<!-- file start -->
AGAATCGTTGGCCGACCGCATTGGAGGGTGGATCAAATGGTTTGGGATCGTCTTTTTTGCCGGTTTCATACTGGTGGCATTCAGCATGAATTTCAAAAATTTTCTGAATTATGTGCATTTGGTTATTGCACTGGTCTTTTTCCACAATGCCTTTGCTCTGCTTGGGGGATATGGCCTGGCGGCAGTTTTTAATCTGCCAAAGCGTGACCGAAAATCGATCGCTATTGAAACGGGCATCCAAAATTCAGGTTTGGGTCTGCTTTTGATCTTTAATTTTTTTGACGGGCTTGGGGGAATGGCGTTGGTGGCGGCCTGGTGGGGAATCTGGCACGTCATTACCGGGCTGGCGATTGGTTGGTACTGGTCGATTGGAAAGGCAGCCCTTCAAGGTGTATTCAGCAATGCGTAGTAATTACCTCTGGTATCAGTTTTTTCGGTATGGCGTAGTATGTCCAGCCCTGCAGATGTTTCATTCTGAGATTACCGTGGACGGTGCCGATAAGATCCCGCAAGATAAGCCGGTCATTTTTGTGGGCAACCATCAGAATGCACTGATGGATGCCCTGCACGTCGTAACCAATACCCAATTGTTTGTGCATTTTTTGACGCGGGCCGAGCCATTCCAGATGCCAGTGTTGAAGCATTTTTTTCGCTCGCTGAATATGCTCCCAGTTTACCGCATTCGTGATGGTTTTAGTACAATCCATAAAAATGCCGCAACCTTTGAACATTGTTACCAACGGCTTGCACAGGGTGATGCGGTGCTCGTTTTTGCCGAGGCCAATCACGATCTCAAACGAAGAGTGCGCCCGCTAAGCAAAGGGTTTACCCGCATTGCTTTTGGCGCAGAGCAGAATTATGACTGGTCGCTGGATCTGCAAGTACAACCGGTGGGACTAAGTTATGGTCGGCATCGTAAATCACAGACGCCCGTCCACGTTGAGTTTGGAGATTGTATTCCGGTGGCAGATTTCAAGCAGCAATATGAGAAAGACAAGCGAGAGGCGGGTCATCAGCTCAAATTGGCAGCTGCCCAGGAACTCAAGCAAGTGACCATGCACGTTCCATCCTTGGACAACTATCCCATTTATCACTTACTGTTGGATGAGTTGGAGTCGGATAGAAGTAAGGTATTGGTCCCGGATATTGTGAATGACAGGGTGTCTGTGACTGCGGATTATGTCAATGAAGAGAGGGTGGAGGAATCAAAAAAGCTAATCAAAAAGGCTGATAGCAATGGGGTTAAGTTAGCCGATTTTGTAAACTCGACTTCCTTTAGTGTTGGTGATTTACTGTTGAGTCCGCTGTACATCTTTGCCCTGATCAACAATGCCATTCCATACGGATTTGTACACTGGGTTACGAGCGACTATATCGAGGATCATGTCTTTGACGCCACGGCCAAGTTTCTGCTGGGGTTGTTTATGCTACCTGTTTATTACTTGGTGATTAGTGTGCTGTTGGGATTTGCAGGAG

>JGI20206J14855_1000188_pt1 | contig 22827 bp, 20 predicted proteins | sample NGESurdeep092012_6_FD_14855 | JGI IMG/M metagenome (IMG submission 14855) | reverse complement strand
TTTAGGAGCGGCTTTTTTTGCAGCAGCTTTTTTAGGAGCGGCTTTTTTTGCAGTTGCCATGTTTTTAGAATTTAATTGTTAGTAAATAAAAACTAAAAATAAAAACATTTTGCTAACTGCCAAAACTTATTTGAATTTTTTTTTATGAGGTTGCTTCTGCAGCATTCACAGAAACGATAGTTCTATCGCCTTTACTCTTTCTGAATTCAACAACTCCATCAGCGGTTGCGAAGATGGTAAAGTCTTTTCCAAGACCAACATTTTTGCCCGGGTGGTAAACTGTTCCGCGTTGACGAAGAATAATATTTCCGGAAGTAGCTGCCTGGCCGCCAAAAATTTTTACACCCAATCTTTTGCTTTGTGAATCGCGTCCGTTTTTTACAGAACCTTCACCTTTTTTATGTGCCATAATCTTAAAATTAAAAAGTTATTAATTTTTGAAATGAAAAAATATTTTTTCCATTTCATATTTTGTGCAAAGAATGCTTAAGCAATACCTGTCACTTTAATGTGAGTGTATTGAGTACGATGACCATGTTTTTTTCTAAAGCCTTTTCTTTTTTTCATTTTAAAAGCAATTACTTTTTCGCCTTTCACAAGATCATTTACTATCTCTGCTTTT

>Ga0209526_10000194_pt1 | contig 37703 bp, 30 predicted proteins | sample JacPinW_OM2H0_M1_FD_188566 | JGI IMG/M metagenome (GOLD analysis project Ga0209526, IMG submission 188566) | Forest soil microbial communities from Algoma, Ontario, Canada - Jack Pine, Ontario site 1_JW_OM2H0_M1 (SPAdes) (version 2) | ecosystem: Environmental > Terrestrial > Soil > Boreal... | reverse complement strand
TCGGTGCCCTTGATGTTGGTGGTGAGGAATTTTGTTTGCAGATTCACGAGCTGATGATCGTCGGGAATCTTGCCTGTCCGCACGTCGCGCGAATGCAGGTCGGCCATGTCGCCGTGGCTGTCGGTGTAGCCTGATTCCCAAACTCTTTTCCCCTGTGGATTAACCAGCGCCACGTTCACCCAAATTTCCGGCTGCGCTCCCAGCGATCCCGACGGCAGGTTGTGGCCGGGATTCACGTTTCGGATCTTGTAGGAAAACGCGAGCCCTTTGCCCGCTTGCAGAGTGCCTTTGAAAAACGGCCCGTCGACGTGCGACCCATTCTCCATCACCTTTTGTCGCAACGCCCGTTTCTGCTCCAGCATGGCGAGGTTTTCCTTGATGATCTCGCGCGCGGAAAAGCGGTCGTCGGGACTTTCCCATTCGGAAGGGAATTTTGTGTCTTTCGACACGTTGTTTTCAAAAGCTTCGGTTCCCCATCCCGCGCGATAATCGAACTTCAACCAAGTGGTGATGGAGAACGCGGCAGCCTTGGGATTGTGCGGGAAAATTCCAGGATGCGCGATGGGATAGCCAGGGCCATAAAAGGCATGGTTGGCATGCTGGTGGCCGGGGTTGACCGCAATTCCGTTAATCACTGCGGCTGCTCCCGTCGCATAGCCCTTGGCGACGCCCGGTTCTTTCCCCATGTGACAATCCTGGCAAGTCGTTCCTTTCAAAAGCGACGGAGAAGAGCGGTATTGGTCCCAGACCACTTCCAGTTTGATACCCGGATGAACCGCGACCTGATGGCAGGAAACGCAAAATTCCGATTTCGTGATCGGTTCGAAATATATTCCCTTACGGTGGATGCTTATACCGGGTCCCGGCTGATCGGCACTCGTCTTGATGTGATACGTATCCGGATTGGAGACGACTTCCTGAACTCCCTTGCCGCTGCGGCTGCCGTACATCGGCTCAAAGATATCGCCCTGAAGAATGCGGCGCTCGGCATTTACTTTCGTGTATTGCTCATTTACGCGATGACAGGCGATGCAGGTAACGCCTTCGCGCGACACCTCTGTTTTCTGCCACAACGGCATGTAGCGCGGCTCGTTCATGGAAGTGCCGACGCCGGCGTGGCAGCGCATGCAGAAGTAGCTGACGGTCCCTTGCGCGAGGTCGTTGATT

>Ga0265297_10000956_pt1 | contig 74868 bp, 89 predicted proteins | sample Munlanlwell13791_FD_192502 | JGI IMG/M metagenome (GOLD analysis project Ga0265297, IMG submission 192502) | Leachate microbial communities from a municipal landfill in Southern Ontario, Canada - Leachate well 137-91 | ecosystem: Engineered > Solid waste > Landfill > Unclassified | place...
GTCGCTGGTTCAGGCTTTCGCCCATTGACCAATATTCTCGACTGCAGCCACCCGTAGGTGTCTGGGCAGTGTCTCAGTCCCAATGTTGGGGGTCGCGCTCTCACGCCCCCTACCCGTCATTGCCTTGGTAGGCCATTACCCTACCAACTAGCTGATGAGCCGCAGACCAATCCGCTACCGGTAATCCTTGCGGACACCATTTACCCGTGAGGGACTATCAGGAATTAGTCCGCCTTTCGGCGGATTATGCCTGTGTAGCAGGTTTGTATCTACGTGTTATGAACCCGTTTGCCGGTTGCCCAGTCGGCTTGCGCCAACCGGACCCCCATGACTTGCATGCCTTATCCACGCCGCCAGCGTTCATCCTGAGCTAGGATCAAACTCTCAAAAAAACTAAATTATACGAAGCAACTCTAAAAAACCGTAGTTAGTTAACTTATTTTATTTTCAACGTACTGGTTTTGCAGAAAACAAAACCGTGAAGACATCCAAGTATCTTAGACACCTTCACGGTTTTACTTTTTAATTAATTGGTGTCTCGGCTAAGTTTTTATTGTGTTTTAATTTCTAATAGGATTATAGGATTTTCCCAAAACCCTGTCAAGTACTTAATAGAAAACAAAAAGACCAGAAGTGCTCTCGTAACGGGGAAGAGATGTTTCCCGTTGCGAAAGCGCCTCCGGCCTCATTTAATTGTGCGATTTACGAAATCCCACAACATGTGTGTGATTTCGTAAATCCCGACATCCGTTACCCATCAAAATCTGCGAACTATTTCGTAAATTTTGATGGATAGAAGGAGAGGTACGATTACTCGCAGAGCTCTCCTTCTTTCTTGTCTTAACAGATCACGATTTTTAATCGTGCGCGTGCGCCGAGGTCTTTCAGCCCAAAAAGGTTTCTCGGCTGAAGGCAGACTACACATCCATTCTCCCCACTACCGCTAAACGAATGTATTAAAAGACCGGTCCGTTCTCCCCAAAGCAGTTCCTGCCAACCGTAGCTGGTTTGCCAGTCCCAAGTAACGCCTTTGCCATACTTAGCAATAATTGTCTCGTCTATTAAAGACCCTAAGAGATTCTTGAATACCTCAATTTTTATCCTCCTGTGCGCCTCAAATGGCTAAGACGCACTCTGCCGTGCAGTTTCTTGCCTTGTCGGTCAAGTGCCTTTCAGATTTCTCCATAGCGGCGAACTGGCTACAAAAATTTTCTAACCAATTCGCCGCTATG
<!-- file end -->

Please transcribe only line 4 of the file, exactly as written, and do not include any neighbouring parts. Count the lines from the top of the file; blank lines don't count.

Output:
>Ga0209526_10000194_pt1 | contig 37703 bp, 30 predicted proteins | sample JacPinW_OM2H0_M1_FD_188566 | JGI IMG/M metagenome (GOLD analysis project Ga0209526, IMG submission 188566) | Forest soil microbial communities from Algoma, Ontario, Canada - Jack Pine, Ontario site 1_JW_OM2H0_M1 (SPAdes) (version 2) | ecosystem: Environmental > Terrestrial > Soil > Boreal... | reverse complement strand